When the first doses of a COVID-19 vaccine from Pfizer and BioNTech were administered across the United States on Monday, it marked the beginning of a mass distribution effort that hinges on an unlikely product: dry ice.
The Pfizer-BioNTech vaccine needs to be kept at minus-94 degrees Fahrenheit, far beyond the capability of traditional freezers. But dry ice ― which is frozen carbon dioxide ― has a surface temperature of minus-109.3 degrees Fahrenheit, which makes it a sought-after product for shipping and storing the vaccine.
“Our company has been off the wall,” said Marc Savenor, the owner of Acme Ice Company in Cambridge. “At the very beginning of this, I was trying to figure out if we were essential or not, but boy, did I learn quickly that we were essential. The vaccine is being shipped on dry ice.”
Pfizer and BioNTech are distributing doses of the vaccine in custom-made containers, along with an initial supply of dry ice. Some hospitals and other health care centers have access to special ultra-cold freezers to store the vaccine upon arrival. Those that don’t, however, will need to rely on the regular delivery of dry ice to keep the vaccine in the shipping container. Dry ice goes through a process called sublimation, during which it breaks down from a solid into a gas as it is exposed to heat, essentially disappearing instead of melting into a liquid like regular ice.
“If you contain it, you slow the sublimation rate down, like the Pfizer suitcases do,” Savenor said.
Roughly 10 pounds of dry ice will sublimate every day depending on how it is kept, so the supply needs to be replenished.
“Months ago, who cared about dry ice? Now it is the absolute hottest topic,” said Anna Nagurney, a professor at the University of Massachusetts Amherst who specializes in transportation and logistics. “Some owners of dry ice companies feel they have a moral obligation to assist in preserving the quality of the COVID-19 vaccine.”
Savenor said he’s already fielding orders for dry ice, mostly from hospitals.
“We don’t know how much these people are going to use,” he said. “Until we know exactly how much they are going to need to replenish, we want to be way ahead of the game.”
For Acme Ice, staying ahead of the game means keeping at least 100,000 pounds on hand at all times at the company’s Cambridge headquarters. It also means employees are working around the clock seven days a week, making ice deliveries and fielding phone calls for orders. Most of Acme’s regular dry ice orders go to local biotech laboratories and pharmaceutical companies, but it also delivers to restaurants and bars.
Savenor said the company makes dry ice in a manufacturing plant in Western Massachusetts by liquefying carbon dioxide and compressing it into a solid, frozen form.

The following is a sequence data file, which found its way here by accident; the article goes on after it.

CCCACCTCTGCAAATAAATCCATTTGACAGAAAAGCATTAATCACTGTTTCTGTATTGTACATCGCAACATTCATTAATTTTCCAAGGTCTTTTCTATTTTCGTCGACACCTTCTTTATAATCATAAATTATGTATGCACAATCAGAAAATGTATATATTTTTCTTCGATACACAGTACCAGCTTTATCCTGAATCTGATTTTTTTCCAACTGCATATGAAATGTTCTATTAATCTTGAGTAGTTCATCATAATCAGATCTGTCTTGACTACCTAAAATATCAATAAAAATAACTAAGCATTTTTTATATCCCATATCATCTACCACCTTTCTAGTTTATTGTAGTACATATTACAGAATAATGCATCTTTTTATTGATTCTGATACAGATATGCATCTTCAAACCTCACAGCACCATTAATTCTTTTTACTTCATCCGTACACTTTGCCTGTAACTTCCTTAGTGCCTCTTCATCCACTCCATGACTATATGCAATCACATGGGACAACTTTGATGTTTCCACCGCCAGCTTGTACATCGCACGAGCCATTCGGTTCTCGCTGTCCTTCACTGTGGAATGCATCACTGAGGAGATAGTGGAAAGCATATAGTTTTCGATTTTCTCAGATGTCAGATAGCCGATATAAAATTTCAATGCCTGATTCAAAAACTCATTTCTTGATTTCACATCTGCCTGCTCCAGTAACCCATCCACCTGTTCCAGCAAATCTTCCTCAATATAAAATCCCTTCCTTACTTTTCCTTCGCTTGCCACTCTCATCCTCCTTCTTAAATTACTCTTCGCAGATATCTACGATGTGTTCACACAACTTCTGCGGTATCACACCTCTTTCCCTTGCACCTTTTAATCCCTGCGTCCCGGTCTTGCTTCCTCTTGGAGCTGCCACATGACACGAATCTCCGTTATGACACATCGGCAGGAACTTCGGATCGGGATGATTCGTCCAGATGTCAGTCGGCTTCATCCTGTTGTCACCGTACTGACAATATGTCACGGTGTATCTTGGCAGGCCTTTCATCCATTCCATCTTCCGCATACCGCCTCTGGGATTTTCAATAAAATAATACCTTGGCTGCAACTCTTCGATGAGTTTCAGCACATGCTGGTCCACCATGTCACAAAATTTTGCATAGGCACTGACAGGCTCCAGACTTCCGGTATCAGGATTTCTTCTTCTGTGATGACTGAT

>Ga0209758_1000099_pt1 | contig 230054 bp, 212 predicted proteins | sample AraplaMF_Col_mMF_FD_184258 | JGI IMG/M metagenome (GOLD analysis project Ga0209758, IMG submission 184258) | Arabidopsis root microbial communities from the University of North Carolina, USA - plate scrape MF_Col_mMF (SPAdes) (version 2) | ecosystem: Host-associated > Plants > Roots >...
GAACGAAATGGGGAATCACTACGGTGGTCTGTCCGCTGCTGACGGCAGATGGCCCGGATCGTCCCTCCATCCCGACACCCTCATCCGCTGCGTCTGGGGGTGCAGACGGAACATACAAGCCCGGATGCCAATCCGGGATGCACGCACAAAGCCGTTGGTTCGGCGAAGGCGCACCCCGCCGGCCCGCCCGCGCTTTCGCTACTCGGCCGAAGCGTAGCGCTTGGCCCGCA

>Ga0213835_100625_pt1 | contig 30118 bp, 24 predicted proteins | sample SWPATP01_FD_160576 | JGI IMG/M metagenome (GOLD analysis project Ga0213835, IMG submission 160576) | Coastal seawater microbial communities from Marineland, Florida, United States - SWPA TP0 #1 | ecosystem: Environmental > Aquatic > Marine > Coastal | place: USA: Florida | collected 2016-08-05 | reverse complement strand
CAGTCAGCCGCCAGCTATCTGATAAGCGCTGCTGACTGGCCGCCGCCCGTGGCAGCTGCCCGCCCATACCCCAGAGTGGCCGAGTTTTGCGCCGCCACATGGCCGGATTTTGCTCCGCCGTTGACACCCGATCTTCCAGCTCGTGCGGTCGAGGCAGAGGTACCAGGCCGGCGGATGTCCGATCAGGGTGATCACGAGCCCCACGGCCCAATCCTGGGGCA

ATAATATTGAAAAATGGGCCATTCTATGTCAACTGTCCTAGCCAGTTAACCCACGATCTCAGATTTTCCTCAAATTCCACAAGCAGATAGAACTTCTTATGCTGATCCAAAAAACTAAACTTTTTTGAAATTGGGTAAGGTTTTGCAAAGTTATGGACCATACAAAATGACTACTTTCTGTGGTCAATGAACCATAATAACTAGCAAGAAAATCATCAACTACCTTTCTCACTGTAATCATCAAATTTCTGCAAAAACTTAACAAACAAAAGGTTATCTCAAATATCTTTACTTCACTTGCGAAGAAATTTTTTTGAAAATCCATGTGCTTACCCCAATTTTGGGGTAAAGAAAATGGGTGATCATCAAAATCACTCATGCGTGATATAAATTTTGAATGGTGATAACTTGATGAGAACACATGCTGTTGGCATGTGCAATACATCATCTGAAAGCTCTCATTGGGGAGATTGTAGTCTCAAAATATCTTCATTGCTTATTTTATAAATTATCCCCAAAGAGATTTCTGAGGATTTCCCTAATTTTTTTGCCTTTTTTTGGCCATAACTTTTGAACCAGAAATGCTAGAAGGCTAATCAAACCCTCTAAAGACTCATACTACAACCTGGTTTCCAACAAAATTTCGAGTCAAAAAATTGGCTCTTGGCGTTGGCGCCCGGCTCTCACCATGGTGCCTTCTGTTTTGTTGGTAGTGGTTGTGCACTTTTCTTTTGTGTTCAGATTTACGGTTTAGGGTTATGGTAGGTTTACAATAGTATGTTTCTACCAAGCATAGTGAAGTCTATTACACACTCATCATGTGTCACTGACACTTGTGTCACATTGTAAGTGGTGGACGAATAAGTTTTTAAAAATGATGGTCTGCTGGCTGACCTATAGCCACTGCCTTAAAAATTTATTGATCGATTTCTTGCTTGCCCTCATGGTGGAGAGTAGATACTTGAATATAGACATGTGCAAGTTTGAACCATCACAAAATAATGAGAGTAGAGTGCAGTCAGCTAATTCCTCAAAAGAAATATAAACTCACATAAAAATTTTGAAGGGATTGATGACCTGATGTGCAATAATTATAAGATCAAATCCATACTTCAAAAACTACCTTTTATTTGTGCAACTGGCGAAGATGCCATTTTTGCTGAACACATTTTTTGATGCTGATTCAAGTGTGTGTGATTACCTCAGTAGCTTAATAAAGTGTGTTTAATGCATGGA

At Lake Boone Ice Co. in Hudson, general manager Robert Solomon said many hospitals have already locked in regular shipments of dry ice to ensure they can store and transport the Pfizer-BioNTech vaccine. Even hospitals that have access to ultra-cold freezers are ordering it so they can deliver the vaccine to satellite hospitals or be prepared in case of an emergency, he said.
To keep up with the demand, Solomon said, Lake Boone is ordering 30 to 40 percent more dry ice than usual.
Solomon said the company has been fielding orders for UMass Memorial Health Care in Worcester and Dallas-based Steward Health Care System, which operates hospitals in Massachusetts that include Carney Hospital in Dorchester and St. Elizabeth’s Medical Center in Brighton.
Solomon said he’s been hearing from pharmacies, too, including CVS and Walgreens. Both companies will play a role in the distribution of COVID-19 vaccines to people living and working in long-term care facilities, and eventually they will be at the forefront of providing them to the general public.
A spokesperson for CVS Health said the company’s 10,000 US locations have refrigerator and freezer capacity for several vaccine candidates, including the vaccine from Cambridge-based Moderna, which is expected to receive emergency use authorization as soon as this week. Moderna said its vaccine can be stored at minus-4 degrees Fahrenheit for six months, but it can also be kept in a standard refrigerator for 30 days between 36 and 46 degrees.
For the Pfizer-BioNTech vaccine, CVS said, it will use the special shipping containers for storage, replenishing them with dry ice every five days for 15 days. Once thawed, the vaccine can be be stored in a refrigerator for up to five days.
“My team and I are so proud to be a part of this, and we don’t want to let anyone down,” Acme’s Savenor said.
Nagurney, the UMass professor, said dry ice may also be in high demand for another reason this December: People sending more holiday gifts than usual that require dry ice for shipping, such as perishable food.
“Even I want to send a food basket to a relative,” she said. “I wonder if they will be packing it with dry ice ... It would be bad if there wasn’t enough, but this is a case where you should prioritize [the vaccine].”